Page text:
Comeback Roos Prevail in Epic Win Over Dons
NORTH MELBOURNE 2.3 2.4 9.5 14.9 (93)
ESSENDON 2.4 6.7 10.8 12.9 (81)
Essendon are the first side eliminated from the 2014 finals, going out after a mighty comeback from the Kangaroos
This is how the Herald Sun saw the all Melbourne contest
In one of the most dramatic and unpredictable finals of recent seasons, the Kangaroos defied the critics — who would paint them as flighty and prone to going missing — and scrapped their way to a remarkable 12-point win over Essendon.
Twice, key North Melbourne forwards sprang up from nowhere to produce inspired cameos that turned the course of the game.
Late in the frantic final quarter, Drew Petrie, largely unsighted throughout the evening, produced two brilliant snapped goals within a minute to put this remarkable elimination final out of Essendon’s reach.
With the Roos trailing by a point, Petrie was first to react when a Jack Ziebell pass cleared the pack, and after gathering ahead of Cale Hooker he snapped a 35-metre shot over his shoulder.
Then, after North won the ensuing centre clearance, Petrie accepted a Daniel Wells handball and wobbled through an off-balance goal under pressure to make the margin 11 points.
But the spark for the Roos’ win caught fire through his forward-line partner, Ben Brown, at the beginning of the second half.
Both Brown and Petrie had been relatively subdued, well beaten by Hooker and Ariel Steinberg respectively, until Brown began playing more like Jonathan than Ben and grabbed the game by the scruff of the neck in the third quarter.
Brown kicked three goals within seven minutes to spark a desperately needed Kangaroos revival.
After conceding the opening goal of the second half, the Roos had fallen 33 points behind. They had no option but to throw everything at Essendon in the exhilarating third quarter.
So, the Roos redoubled their attack on the ball and also landed twice as many tackles as the Bombers for the term.
Having looked cautious, they found some risk-taking run, particularly through Daniel Wells and Shaun Atley, and in the way they launched attacks off half-back, where Sam Wright took the game on.
The result was that they kicked seven of the 11 goals kicked in a third quarter where the ball flowed from one end of the field to the other.
But even then, Essendon fought on grimly, with Paul Chapman and Dyson Heppell two who continued to drive them on from the midfield.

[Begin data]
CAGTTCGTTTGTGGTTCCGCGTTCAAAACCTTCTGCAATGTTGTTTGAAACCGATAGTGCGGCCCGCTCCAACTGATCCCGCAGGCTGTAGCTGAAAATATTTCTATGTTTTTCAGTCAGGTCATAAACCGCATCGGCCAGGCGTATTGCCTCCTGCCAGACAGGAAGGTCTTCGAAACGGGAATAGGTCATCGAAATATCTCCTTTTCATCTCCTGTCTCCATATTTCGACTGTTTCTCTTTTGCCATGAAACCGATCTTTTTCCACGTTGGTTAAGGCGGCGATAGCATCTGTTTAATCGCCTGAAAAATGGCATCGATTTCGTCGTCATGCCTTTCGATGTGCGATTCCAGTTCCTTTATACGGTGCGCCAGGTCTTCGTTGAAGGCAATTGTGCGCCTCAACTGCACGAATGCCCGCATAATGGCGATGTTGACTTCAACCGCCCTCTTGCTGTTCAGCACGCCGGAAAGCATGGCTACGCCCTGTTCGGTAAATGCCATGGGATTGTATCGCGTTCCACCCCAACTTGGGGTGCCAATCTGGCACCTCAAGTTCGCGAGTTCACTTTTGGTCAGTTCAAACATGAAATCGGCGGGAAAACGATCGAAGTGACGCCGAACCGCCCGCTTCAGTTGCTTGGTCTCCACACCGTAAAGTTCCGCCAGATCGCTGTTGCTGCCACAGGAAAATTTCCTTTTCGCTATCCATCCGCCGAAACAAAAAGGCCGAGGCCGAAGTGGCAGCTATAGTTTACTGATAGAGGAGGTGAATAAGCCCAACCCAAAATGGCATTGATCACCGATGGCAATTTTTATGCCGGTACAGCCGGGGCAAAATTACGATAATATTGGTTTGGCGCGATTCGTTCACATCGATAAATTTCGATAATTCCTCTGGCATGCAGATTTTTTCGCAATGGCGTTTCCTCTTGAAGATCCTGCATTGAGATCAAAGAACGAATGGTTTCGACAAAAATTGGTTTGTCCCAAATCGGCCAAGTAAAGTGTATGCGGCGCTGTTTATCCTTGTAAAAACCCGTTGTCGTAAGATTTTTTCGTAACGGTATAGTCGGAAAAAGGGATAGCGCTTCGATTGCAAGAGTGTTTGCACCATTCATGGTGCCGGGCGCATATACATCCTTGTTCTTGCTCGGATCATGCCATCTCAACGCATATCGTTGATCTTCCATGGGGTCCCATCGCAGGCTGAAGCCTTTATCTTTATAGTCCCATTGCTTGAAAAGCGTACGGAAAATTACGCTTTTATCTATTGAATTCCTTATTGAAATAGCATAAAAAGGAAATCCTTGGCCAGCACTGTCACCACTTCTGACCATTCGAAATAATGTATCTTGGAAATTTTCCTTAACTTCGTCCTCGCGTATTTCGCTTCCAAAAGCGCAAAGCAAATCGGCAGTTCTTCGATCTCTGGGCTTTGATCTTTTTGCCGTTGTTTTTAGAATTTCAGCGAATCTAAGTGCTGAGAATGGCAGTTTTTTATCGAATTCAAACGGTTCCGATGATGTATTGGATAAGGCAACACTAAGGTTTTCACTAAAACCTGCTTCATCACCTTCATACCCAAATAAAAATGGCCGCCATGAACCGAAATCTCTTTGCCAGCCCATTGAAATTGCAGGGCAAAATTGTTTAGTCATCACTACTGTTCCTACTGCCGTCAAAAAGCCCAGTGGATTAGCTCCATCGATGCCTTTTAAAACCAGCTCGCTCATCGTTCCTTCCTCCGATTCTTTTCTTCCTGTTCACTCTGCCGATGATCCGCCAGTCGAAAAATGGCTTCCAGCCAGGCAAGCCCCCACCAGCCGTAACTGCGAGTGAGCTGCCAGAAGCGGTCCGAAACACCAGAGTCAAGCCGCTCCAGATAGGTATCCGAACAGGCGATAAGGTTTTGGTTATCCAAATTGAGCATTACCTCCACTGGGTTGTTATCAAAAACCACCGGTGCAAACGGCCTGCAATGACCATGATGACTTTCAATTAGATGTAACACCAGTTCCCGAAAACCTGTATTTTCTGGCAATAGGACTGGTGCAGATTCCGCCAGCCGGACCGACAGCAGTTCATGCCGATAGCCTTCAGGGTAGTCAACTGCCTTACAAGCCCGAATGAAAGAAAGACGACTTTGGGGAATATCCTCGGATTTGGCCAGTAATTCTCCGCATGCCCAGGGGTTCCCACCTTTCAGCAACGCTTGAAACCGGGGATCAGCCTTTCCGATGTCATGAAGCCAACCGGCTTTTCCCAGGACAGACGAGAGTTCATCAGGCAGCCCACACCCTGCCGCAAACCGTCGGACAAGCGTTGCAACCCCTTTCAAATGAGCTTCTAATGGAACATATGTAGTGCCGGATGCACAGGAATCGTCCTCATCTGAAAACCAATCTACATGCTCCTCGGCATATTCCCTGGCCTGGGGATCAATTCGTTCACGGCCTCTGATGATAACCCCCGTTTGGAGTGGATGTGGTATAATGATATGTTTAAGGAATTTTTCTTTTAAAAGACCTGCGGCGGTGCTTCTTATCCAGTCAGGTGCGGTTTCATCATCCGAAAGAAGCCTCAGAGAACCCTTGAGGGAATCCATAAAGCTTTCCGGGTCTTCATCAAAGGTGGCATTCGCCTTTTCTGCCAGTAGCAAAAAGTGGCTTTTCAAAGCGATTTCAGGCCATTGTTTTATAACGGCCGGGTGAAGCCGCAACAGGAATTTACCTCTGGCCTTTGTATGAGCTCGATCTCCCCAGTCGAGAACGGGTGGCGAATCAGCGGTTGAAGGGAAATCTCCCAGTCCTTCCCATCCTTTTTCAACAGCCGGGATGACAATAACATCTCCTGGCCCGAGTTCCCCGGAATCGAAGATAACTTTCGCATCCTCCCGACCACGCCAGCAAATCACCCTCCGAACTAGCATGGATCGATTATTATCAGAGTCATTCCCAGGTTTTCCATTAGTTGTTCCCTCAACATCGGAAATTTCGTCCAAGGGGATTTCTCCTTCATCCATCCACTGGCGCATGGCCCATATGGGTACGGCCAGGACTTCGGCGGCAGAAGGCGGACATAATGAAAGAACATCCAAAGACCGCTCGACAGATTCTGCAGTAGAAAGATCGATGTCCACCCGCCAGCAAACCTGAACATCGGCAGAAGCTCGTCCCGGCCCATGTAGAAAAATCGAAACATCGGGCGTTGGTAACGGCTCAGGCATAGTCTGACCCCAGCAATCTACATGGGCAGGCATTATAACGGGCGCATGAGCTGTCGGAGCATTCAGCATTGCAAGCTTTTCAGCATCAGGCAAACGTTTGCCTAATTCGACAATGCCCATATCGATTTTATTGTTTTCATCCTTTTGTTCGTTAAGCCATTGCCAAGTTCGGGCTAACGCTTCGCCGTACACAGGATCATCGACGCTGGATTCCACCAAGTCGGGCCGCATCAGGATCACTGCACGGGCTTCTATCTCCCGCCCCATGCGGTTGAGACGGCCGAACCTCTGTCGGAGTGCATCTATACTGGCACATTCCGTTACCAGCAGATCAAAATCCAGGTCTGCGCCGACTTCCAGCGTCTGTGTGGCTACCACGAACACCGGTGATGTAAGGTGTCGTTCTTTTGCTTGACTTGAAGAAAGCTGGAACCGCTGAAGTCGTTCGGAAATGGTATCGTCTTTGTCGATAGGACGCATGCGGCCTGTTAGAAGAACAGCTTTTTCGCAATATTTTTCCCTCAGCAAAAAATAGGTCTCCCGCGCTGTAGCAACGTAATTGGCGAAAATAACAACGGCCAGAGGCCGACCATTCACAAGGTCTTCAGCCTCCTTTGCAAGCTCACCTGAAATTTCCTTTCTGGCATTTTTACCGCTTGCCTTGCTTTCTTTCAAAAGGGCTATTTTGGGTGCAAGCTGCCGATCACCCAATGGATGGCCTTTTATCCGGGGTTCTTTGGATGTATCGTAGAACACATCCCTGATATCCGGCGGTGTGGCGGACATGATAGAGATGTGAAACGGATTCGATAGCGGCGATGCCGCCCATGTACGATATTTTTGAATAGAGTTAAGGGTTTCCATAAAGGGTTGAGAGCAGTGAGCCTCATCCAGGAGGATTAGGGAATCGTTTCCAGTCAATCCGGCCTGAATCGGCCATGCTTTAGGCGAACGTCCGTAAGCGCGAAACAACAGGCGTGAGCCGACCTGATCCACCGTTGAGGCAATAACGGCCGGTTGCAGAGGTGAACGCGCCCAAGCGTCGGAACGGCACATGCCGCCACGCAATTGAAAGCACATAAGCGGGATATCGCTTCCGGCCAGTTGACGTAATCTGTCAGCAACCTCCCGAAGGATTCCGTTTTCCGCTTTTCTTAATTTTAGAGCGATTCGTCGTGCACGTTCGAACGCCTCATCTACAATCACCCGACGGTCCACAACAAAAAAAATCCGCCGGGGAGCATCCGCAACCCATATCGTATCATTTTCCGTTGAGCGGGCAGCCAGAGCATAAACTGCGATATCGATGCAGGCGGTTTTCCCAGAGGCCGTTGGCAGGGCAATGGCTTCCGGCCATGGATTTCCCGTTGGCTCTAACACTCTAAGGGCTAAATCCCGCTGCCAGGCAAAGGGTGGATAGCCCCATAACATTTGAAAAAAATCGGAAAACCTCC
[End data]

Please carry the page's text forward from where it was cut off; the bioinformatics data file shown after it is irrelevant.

At one stage Chapman grabbed the footy from a centre bounce, streamed out from the centre taking two bounces, and drove the ball long to Joe Daniher to take a contested mark one the goal line and convert.
The margin at the final change remained a nine-point lead to Essendon and the game was in the balance.
North only hit the lead for the first time 11 minutes into the final quarter, when Lindsay Thomas goaled from a free kick that resulted from a high Jason Winderlich tackle.
But in keeping with the drama of the night, Essendon snatched the lead back at the 18-minute mark of the final quarter when Paddy Ryder — subject to pre-game stories about his disenchantment with the club — took a one-hand contested mark and played on to snap from 45 metres.
In the build-up to this final, all of the talk was about how these teams were more flaky than a Good Friday pub menu.
But the defining moments were anything but flaky.
Essendon was superb early, opening up a 27-point lead at half-time by scrambling four unanswered goals in the second quarter, and three of them were the direct result of unspectacular little pieces of play that probably won’t make the highlight tapes: a half-volley gather, a spoil and a knock-on.
The first came after four solid minutes of pure arm wrestle, with both teams tackling ferociously but unable to break clear.
That changed in an instant when Brendon Goddard brilliantly gathered on the half volley a scrubby pass, resulting in the Bombers working the ball into an open forward line and eventually an easy goal to Travis Colyer.
Midway through the second term, with North breaking on the counter-attack, Zaharakis lunged to spoil a Daniel Wells pass to Michael Firrito, paving the way for Goddard to launch a 60-metre shot that rolled through for a goal.
Even better was to follow five minutes later, when Joe Daniher — prone on the turf after being mauled while attempting to take an overhead mark 25 metres out from goal — dove to smother a Sam Gibson to poke and then managed to knock it on into the path of Chapman for a goal.
Daniher produced probably his best game for the Bombers, kicking vital goals and working hard to bring others into the game, while Chapman’s experience was telling in the composure he showed under the frantic intensity of a cutthroat final.
But it was the North players who stood up.
Not just the ones who bobbed up with cameos, but the ones who worked hard to keep them in the contest throughout.
Wells was classy throughout and used the ball beautifully, while Levi Greenwood was typically committed to winning contested possessions, and had a remarkable 15 disposals in the final quarter.
Scott Thompson was exceptional in marshalling the backline and frequently repelled attacks, while skipper Andrew Swallow shaded Jobe Watson. Atley’s pace was critical in breaking the lines.
In the end, they all stood up. The Kangaroos looked like their season might be done five minutes into the second half, but they showed their resolve and kicked 12 of the next 17 goals.
The prize for the Kanga’s efforts is a battle with the Cats next Friday which will be every bit as tough.